A narrow victory by Greek conservatives, who favor upholding an austerity program that their country entered into in exchange for an international bailout, relaxed fears that Greece would be forced out of the euro. A return by Greece to its old currency, the drachma, would have caused turmoil across Europe and beyond.
European stocks were slightly higher by midday. Britain’s FTSE 100 rose 0.3 percent to 5,497.42 while Germany’s DAX added 0.7 percent to 6,272.40. France’s CAC-40 gained 0.3 percent to 3,095.
Futures augured a lower opening on Wall Street. Dow Jones industrial futures fell 0.3 percent to 12,672 and S&P 500 futures lost 0.2 percent to 1,334.50.
Analysts were quick to underline that while Greece’s election result avoided immediate catastrophe, Europe’s underlying crisis was as bad as ever.
“This reduces the danger of an immediate collision between the troika and Greece...though breaches of agreed bailout terms may well test Greece’s European partners in the time to come and the risk of a euro exit remains high,” Investec Financial Markets analysts wrote in a note to clients Monday.
VTB Capital analyst Neil MacKinnon noted that Greece “remains in a debt trap and the economy is still stuck in a depression,” and concluded “ultimately the scenario of a Greek exit from monetary union remains in place.
On Sunday, pro-bailout parties in Greece won enough seats to form a coalition government. Greece has been dependent on rescue loans to operate since May 2010, after it was shut out of international markets following years of profligate spending and falsifying financial data.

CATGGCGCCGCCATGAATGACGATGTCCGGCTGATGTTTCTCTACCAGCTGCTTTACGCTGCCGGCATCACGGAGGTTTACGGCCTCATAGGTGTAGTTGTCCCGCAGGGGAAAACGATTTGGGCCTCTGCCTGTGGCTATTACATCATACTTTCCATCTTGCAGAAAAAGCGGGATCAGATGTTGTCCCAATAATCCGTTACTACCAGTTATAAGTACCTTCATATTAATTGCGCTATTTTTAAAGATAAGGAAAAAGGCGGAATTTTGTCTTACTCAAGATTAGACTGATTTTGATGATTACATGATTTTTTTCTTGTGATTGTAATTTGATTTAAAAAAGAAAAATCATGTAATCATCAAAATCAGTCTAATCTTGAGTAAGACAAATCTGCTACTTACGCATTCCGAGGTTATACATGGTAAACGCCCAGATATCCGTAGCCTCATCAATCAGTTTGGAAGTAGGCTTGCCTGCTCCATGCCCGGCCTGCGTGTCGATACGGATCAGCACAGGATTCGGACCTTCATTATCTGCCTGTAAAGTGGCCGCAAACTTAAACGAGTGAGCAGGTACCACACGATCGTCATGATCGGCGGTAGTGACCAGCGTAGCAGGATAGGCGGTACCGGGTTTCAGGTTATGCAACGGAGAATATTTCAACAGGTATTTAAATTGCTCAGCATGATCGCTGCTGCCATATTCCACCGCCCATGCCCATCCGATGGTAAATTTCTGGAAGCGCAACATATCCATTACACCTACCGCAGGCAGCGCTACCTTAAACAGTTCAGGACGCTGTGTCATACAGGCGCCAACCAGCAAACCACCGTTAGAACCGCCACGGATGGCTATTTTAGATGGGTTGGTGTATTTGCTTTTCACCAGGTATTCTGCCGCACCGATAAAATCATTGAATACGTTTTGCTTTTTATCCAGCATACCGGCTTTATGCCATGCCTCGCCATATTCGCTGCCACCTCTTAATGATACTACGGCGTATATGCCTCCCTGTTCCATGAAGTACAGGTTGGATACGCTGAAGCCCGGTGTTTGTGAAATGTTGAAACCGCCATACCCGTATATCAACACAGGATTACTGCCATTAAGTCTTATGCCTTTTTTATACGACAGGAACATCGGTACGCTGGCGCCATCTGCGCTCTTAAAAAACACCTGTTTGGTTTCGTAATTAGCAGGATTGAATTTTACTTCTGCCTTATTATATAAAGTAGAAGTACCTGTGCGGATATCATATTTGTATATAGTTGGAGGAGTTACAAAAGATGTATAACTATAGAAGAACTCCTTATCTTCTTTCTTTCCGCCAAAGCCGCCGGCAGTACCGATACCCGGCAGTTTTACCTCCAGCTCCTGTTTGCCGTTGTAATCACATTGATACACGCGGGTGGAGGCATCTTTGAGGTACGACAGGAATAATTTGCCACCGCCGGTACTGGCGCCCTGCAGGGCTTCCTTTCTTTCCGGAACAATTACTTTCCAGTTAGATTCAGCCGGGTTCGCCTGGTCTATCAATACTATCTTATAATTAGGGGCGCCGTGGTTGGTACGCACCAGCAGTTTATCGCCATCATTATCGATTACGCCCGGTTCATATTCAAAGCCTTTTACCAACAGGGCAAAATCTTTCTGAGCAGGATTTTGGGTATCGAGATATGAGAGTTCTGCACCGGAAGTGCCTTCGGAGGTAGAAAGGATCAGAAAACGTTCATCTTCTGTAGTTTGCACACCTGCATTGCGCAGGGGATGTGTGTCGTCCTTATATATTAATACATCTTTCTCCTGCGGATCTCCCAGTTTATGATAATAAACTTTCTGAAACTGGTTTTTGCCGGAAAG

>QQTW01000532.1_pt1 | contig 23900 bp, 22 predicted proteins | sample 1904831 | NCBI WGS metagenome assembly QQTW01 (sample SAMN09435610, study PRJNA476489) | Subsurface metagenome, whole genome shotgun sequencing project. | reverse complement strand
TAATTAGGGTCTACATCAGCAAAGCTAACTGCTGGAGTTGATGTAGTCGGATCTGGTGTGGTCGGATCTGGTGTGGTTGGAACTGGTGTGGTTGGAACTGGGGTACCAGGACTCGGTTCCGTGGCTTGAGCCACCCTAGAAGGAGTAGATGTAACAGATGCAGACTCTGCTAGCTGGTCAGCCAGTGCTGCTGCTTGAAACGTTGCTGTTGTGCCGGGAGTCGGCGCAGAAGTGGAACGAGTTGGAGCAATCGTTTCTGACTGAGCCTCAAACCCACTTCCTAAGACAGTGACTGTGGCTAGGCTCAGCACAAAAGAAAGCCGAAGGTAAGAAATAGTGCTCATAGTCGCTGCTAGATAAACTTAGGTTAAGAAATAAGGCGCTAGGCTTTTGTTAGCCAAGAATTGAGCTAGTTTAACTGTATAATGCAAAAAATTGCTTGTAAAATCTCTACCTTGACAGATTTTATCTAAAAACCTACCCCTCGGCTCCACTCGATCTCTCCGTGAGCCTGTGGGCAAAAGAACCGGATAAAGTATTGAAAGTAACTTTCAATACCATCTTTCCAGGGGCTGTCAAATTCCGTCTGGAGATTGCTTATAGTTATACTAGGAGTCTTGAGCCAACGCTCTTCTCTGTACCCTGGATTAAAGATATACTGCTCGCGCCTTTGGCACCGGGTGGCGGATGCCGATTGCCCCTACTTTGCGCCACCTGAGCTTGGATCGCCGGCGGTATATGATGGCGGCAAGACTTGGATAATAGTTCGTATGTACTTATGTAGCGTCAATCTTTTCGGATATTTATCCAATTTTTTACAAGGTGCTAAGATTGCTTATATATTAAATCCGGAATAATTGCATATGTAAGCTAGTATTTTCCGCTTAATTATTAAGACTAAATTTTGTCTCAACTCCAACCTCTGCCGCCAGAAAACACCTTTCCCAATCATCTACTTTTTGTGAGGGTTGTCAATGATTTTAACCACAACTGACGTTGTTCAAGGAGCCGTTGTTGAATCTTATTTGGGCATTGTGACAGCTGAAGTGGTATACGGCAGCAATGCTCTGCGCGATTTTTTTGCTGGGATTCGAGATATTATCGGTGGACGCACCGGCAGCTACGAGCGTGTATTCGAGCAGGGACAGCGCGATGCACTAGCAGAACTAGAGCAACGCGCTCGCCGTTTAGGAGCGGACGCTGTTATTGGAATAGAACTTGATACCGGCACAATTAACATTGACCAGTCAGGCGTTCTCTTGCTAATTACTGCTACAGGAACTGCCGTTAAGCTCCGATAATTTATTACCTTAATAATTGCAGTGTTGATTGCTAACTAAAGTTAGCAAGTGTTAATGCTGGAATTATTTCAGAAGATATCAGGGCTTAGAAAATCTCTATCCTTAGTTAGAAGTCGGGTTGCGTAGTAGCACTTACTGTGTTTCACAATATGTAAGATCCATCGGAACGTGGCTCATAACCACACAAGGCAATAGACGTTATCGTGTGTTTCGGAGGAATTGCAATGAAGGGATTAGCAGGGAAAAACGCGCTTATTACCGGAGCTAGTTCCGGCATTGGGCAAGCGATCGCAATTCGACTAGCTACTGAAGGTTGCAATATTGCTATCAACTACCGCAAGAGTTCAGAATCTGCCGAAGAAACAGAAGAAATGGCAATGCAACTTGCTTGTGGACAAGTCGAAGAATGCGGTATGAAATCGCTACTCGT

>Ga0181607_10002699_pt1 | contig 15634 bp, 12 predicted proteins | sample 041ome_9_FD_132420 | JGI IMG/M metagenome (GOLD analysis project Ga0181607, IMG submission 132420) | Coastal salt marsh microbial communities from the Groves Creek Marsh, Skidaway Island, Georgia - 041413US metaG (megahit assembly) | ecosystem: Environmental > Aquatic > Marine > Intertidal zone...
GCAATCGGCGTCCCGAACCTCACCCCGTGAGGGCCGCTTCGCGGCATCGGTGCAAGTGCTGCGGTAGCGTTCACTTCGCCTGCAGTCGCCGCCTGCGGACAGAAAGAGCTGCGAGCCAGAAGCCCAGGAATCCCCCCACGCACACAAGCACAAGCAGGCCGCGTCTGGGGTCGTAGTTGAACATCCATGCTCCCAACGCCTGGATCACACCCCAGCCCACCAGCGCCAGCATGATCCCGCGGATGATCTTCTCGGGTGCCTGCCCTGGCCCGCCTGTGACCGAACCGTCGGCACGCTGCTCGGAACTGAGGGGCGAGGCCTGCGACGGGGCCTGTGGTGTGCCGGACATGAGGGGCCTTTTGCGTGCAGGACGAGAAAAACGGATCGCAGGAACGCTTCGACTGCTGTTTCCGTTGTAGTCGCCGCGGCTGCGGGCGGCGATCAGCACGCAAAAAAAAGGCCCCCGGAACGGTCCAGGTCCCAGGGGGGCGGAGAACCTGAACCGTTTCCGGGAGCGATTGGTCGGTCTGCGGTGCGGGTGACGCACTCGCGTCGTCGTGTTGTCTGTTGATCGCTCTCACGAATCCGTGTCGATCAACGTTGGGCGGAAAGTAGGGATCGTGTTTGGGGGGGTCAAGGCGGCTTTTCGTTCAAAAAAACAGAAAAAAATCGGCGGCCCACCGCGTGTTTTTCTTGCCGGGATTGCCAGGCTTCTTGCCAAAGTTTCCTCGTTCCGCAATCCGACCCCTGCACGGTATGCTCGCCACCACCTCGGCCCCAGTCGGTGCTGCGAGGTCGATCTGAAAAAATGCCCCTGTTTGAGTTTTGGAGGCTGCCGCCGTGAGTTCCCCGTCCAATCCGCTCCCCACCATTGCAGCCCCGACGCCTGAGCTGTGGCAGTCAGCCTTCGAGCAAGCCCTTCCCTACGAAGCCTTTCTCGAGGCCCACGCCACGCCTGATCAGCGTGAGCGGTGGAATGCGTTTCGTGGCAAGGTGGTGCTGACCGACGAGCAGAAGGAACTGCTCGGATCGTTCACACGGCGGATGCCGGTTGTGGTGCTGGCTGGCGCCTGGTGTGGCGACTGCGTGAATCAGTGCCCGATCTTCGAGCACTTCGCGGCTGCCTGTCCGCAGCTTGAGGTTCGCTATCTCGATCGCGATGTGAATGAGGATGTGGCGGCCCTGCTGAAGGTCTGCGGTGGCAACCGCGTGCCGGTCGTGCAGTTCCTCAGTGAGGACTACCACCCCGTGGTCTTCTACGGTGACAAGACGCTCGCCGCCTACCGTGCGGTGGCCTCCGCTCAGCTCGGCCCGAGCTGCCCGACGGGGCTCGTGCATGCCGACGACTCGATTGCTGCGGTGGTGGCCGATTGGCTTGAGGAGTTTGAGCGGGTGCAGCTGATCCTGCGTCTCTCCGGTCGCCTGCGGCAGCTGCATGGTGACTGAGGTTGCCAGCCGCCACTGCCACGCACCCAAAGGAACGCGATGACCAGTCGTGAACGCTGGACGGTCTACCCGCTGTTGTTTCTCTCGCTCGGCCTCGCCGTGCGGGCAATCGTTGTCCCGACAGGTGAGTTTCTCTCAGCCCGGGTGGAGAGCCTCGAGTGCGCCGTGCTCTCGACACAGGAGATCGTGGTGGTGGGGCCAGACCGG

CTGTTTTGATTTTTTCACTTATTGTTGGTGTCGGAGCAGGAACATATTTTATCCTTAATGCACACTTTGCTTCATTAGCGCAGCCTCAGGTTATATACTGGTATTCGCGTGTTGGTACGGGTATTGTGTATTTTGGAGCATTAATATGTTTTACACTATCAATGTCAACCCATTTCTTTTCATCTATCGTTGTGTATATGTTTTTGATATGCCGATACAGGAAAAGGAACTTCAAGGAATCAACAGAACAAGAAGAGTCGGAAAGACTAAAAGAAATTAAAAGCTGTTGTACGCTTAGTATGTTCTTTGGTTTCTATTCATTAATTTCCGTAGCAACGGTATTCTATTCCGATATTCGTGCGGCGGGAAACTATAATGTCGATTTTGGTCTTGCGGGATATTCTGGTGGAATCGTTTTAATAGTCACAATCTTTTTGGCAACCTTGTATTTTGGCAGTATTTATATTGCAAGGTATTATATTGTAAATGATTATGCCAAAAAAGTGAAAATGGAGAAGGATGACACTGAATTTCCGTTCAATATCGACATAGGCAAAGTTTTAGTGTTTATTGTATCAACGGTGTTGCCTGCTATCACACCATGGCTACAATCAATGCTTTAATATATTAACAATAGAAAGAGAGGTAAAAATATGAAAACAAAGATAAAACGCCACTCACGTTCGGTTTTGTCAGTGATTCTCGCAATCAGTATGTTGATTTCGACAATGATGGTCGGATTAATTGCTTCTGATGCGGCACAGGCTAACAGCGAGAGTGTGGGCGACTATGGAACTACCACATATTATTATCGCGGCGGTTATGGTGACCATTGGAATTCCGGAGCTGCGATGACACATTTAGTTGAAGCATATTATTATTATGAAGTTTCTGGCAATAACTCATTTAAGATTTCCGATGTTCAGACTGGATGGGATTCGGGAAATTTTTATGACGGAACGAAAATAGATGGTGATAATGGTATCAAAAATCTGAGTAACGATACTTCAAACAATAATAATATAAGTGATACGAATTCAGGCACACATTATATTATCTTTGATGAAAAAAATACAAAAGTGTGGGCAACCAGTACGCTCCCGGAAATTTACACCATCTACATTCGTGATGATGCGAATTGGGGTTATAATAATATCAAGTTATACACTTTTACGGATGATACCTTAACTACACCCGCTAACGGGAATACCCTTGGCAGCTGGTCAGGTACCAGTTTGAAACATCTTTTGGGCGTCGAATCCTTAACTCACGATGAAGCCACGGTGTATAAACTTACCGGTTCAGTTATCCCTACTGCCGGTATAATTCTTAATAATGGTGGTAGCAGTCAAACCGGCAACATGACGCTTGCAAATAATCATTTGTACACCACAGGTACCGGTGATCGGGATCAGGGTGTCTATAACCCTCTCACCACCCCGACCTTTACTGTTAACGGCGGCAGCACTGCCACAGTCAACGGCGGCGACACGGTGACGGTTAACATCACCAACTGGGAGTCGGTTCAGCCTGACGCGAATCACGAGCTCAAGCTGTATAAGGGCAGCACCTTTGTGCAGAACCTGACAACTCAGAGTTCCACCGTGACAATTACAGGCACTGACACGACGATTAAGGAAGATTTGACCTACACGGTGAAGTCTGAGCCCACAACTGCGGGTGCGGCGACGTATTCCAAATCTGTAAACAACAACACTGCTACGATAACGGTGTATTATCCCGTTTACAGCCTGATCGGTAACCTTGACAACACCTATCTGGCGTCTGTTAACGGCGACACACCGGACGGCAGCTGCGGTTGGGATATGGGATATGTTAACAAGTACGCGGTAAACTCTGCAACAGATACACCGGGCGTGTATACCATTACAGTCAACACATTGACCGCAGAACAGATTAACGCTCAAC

The country is mired in a fifth year of recession, with unemployment spiraling above 22 percent and tens of thousands of businesses shutting down.
Greece had to agree to austerity measures to get its bailout. Measures included deep spending cuts on everything from health care to education and infrastructure as well as tax hikes and cuts in salaries and pensions. Anger at the measures has sent Greeks into the streets in frequent strikes and protests, some of them violent.
Some analysts said the election results could overstate the willingness of Greeks to embrace austerity.
“Overall, the Greek election result, while welcome, does not imply that the Greek people are embracing the tough reforms tied to the bailout package. It merely meant that fear overruled anger,” analysts at DBS Bank Ltd. in Singapore wrote in a market commentary.
No one is sure how bad a Greek exit from the euro would have been. Greece would almost have certainly defaulted on its debt, triggering losses for European banks that own its government bonds. The outcome of the election, however tenuous, gives Greece a chance to breathe life into its moribund economy.
“It will be tough, but Greece will survive because I think the tourist industry and the agriculture sector will help it recover from its dire straits right now,” said Francis Lun, managing director of Lyncean Holdings in Hong Kong.
Asian stocks greeted the developments enthusiastically.
Tokyo’s benchmark Nikkei 225 index closed up 1.9 percent to 8,721.02. Hong Kong’s Hang Seng rose 1 percent to 19,427.81. Australia’s S&P/ASX200 added 2 percent to 4,136.90 and South Korea’s Kospi climbed 1.8 percent at 1,891.71.
China’s benchmark Shanghai Composite Index added 0.4 percent to 2,316.05. The Shenzhen Composite Index gained 1.1 percent to 964.71.
The euro was slightly lower at $1.2628 from $1.2637 late Friday in New York. The dollar rose to 79.13 yen from 78.71 yen.
Benchmark oil for July delivery was down 25 cents to $83.80 per barrel in electronic trading on the New York Mercantile Exchange. The contract rose 12 cents to end at $84.03 a barrel in New York on Friday.